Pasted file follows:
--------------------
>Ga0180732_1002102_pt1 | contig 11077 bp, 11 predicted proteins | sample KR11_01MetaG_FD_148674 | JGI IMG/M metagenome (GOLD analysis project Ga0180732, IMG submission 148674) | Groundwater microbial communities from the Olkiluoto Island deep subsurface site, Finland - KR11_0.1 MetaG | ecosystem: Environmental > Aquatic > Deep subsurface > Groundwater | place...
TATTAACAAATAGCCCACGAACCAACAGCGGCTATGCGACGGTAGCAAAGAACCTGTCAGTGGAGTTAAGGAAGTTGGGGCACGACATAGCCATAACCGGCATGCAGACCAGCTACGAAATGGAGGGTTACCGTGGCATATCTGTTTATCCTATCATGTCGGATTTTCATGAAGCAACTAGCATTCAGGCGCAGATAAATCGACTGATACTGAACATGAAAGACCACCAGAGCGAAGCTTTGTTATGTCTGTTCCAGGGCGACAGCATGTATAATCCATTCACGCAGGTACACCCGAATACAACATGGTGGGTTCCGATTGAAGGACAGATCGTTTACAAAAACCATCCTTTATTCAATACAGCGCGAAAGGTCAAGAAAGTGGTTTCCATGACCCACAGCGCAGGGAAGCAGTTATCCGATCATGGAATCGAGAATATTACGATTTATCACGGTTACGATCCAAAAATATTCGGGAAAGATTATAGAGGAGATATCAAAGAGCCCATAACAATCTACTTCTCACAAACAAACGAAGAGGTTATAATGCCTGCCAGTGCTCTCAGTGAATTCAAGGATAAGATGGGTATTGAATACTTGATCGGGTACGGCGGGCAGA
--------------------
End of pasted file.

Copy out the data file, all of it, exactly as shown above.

>Ga0180732_1002102_pt1 | contig 11077 bp, 11 predicted proteins | sample KR11_01MetaG_FD_148674 | JGI IMG/M metagenome (GOLD analysis project Ga0180732, IMG submission 148674) | Groundwater microbial communities from the Olkiluoto Island deep subsurface site, Finland - KR11_0.1 MetaG | ecosystem: Environmental > Aquatic > Deep subsurface > Groundwater | place...
TATTAACAAATAGCCCACGAACCAACAGCGGCTATGCGACGGTAGCAAAGAACCTGTCAGTGGAGTTAAGGAAGTTGGGGCACGACATAGCCATAACCGGCATGCAGACCAGCTACGAAATGGAGGGTTACCGTGGCATATCTGTTTATCCTATCATGTCGGATTTTCATGAAGCAACTAGCATTCAGGCGCAGATAAATCGACTGATACTGAACATGAAAGACCACCAGAGCGAAGCTTTGTTATGTCTGTTCCAGGGCGACAGCATGTATAATCCATTCACGCAGGTACACCCGAATACAACATGGTGGGTTCCGATTGAAGGACAGATCGTTTACAAAAACCATCCTTTATTCAATACAGCGCGAAAGGTCAAGAAAGTGGTTTCCATGACCCACAGCGCAGGGAAGCAGTTATCCGATCATGGAATCGAGAATATTACGATTTATCACGGTTACGATCCAAAAATATTCGGGAAAGATTATAGAGGAGATATCAAAGAGCCCATAACAATCTACTTCTCACAAACAAACGAAGAGGTTATAATGCCTGCCAGTGCTCTCAGTGAATTCAAGGATAAGATGGGTATTGAATACTTGATCGGGTACGGCGGGCAGA